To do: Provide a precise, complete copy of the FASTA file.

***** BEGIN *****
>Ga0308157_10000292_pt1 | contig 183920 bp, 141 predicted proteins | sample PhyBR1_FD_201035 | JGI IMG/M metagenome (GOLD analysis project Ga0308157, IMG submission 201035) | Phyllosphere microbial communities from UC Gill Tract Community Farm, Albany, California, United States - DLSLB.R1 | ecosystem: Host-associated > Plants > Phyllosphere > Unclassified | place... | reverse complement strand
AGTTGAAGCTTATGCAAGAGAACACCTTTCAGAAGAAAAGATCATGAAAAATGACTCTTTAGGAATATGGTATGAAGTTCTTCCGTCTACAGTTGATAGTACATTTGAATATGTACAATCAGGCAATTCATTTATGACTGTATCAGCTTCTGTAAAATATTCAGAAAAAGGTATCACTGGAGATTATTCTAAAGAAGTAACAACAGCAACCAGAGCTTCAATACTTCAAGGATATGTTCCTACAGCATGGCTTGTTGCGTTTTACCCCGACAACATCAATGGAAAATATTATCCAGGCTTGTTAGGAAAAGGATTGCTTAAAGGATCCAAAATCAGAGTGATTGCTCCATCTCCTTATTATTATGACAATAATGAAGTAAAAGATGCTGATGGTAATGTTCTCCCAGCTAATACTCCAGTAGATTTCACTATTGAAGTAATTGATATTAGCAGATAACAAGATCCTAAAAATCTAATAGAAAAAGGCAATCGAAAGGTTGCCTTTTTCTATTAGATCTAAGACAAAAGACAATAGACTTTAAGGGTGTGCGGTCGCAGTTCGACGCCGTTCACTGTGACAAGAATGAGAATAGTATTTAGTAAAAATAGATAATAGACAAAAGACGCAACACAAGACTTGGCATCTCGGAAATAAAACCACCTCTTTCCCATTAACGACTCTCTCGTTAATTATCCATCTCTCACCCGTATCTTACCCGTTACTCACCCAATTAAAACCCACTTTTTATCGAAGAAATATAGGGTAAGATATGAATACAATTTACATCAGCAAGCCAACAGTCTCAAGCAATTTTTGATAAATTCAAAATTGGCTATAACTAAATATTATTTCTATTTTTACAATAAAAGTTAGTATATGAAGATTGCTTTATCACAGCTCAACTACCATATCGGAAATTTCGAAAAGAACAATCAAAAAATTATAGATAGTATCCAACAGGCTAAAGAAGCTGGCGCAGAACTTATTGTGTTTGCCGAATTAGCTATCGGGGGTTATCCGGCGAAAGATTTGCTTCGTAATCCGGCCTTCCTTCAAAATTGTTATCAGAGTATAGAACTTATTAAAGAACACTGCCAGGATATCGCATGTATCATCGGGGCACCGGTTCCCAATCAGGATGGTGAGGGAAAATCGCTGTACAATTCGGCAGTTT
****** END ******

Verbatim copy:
>Ga0308157_10000292_pt1 | contig 183920 bp, 141 predicted proteins | sample PhyBR1_FD_201035 | JGI IMG/M metagenome (GOLD analysis project Ga0308157, IMG submission 201035) | Phyllosphere microbial communities from UC Gill Tract Community Farm, Albany, California, United States - DLSLB.R1 | ecosystem: Host-associated > Plants > Phyllosphere > Unclassified | place... | reverse complement strand
AGTTGAAGCTTATGCAAGAGAACACCTTTCAGAAGAAAAGATCATGAAAAATGACTCTTTAGGAATATGGTATGAAGTTCTTCCGTCTACAGTTGATAGTACATTTGAATATGTACAATCAGGCAATTCATTTATGACTGTATCAGCTTCTGTAAAATATTCAGAAAAAGGTATCACTGGAGATTATTCTAAAGAAGTAACAACAGCAACCAGAGCTTCAATACTTCAAGGATATGTTCCTACAGCATGGCTTGTTGCGTTTTACCCCGACAACATCAATGGAAAATATTATCCAGGCTTGTTAGGAAAAGGATTGCTTAAAGGATCCAAAATCAGAGTGATTGCTCCATCTCCTTATTATTATGACAATAATGAAGTAAAAGATGCTGATGGTAATGTTCTCCCAGCTAATACTCCAGTAGATTTCACTATTGAAGTAATTGATATTAGCAGATAACAAGATCCTAAAAATCTAATAGAAAAAGGCAATCGAAAGGTTGCCTTTTTCTATTAGATCTAAGACAAAAGACAATAGACTTTAAGGGTGTGCGGTCGCAGTTCGACGCCGTTCACTGTGACAAGAATGAGAATAGTATTTAGTAAAAATAGATAATAGACAAAAGACGCAACACAAGACTTGGCATCTCGGAAATAAAACCACCTCTTTCCCATTAACGACTCTCTCGTTAATTATCCATCTCTCACCCGTATCTTACCCGTTACTCACCCAATTAAAACCCACTTTTTATCGAAGAAATATAGGGTAAGATATGAATACAATTTACATCAGCAAGCCAACAGTCTCAAGCAATTTTTGATAAATTCAAAATTGGCTATAACTAAATATTATTTCTATTTTTACAATAAAAGTTAGTATATGAAGATTGCTTTATCACAGCTCAACTACCATATCGGAAATTTCGAAAAGAACAATCAAAAAATTATAGATAGTATCCAACAGGCTAAAGAAGCTGGCGCAGAACTTATTGTGTTTGCCGAATTAGCTATCGGGGGTTATCCGGCGAAAGATTTGCTTCGTAATCCGGCCTTCCTTCAAAATTGTTATCAGAGTATAGAACTTATTAAAGAACACTGCCAGGATATCGCATGTATCATCGGGGCACCGGTTCCCAATCAGGATGGTGAGGGAAAATCGCTGTACAATTCGGCAGTTT